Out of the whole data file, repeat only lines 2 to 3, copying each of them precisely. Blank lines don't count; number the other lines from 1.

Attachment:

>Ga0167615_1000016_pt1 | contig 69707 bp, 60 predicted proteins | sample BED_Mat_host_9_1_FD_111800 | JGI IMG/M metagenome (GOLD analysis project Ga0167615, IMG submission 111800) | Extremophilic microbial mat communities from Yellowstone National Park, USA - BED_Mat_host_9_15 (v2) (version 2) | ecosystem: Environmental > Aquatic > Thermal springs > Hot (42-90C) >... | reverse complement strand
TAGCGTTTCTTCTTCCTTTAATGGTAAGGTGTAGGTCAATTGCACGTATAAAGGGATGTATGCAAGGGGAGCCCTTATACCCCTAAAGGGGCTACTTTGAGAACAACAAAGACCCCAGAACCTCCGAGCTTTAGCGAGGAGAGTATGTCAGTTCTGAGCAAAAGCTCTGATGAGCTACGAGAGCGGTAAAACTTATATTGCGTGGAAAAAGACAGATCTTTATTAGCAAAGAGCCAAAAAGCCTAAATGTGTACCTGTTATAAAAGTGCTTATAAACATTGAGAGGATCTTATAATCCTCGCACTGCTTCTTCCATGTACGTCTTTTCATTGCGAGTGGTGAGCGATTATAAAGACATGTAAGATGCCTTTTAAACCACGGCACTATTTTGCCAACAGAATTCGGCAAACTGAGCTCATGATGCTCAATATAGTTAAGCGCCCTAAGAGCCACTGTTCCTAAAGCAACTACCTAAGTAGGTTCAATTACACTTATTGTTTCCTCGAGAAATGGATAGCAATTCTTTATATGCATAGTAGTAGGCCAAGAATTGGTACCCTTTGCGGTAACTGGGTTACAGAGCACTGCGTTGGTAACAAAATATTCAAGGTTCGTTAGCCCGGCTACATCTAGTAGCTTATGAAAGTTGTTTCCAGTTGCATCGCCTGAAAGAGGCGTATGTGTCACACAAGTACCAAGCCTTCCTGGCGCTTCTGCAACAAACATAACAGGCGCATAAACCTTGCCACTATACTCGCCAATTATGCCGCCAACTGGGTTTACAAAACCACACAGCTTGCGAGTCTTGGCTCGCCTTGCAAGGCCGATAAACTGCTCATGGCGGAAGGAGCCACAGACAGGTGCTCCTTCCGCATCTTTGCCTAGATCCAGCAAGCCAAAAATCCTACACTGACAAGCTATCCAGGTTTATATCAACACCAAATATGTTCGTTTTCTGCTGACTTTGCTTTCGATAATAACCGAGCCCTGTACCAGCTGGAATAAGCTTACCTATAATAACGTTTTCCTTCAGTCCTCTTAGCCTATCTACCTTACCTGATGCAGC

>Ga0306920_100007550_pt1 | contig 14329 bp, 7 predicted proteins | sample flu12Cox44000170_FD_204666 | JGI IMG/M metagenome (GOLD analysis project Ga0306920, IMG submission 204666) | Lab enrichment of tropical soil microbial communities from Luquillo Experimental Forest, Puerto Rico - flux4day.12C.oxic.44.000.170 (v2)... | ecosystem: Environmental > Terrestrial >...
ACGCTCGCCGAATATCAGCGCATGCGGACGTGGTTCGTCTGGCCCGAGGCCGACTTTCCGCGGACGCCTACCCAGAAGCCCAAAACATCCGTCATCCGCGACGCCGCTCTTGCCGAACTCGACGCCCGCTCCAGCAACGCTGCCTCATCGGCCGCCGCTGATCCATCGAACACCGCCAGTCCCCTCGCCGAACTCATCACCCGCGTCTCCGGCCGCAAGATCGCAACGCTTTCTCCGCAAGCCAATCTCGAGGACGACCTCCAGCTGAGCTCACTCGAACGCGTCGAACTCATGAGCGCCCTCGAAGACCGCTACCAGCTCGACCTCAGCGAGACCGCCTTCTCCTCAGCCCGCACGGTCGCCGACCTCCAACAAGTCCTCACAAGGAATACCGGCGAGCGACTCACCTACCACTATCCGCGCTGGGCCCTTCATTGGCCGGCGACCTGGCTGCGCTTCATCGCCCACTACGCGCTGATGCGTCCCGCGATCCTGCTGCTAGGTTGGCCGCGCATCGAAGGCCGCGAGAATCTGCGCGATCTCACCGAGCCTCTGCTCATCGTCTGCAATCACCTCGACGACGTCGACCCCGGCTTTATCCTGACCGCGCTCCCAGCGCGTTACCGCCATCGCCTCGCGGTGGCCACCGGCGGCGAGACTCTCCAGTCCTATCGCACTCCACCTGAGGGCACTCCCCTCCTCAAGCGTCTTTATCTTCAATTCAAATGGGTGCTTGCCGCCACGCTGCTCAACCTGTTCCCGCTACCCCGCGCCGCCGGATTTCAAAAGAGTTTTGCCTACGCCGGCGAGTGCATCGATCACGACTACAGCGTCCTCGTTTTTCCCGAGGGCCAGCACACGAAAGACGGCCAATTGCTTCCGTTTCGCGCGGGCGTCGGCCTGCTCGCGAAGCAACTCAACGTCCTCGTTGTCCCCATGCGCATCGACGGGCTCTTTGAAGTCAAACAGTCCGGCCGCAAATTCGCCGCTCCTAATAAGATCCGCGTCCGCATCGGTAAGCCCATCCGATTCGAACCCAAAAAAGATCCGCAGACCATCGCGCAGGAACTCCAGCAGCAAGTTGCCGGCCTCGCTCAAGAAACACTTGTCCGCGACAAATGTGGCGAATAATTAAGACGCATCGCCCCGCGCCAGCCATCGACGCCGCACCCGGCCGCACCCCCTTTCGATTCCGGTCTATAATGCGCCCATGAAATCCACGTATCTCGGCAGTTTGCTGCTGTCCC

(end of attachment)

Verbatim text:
TAGCGTTTCTTCTTCCTTTAATGGTAAGGTGTAGGTCAATTGCACGTATAAAGGGATGTATGCAAGGGGAGCCCTTATACCCCTAAAGGGGCTACTTTGAGAACAACAAAGACCCCAGAACCTCCGAGCTTTAGCGAGGAGAGTATGTCAGTTCTGAGCAAAAGCTCTGATGAGCTACGAGAGCGGTAAAACTTATATTGCGTGGAAAAAGACAGATCTTTATTAGCAAAGAGCCAAAAAGCCTAAATGTGTACCTGTTATAAAAGTGCTTATAAACATTGAGAGGATCTTATAATCCTCGCACTGCTTCTTCCATGTACGTCTTTTCATTGCGAGTGGTGAGCGATTATAAAGACATGTAAGATGCCTTTTAAACCACGGCACTATTTTGCCAACAGAATTCGGCAAACTGAGCTCATGATGCTCAATATAGTTAAGCGCCCTAAGAGCCACTGTTCCTAAAGCAACTACCTAAGTAGGTTCAATTACACTTATTGTTTCCTCGAGAAATGGATAGCAATTCTTTATATGCATAGTAGTAGGCCAAGAATTGGTACCCTTTGCGGTAACTGGGTTACAGAGCACTGCGTTGGTAACAAAATATTCAAGGTTCGTTAGCCCGGCTACATCTAGTAGCTTATGAAAGTTGTTTCCAGTTGCATCGCCTGAAAGAGGCGTATGTGTCACACAAGTACCAAGCCTTCCTGGCGCTTCTGCAACAAACATAACAGGCGCATAAACCTTGCCACTATACTCGCCAATTATGCCGCCAACTGGGTTTACAAAACCACACAGCTTGCGAGTCTTGGCTCGCCTTGCAAGGCCGATAAACTGCTCATGGCGGAAGGAGCCACAGACAGGTGCTCCTTCCGCATCTTTGCCTAGATCCAGCAAGCCAAAAATCCTACACTGACAAGCTATCCAGGTTTATATCAACACCAAATATGTTCGTTTTCTGCTGACTTTGCTTTCGATAATAACCGAGCCCTGTACCAGCTGGAATAAGCTTACCTATAATAACGTTTTCCTTCAGTCCTCTTAGCCTATCTACCTTACCTGATGCAGC

>Ga0306920_100007550_pt1 | contig 14329 bp, 7 predicted proteins | sample flu12Cox44000170_FD_204666 | JGI IMG/M metagenome (GOLD analysis project Ga0306920, IMG submission 204666) | Lab enrichment of tropical soil microbial communities from Luquillo Experimental Forest, Puerto Rico - flux4day.12C.oxic.44.000.170 (v2)... | ecosystem: Environmental > Terrestrial >...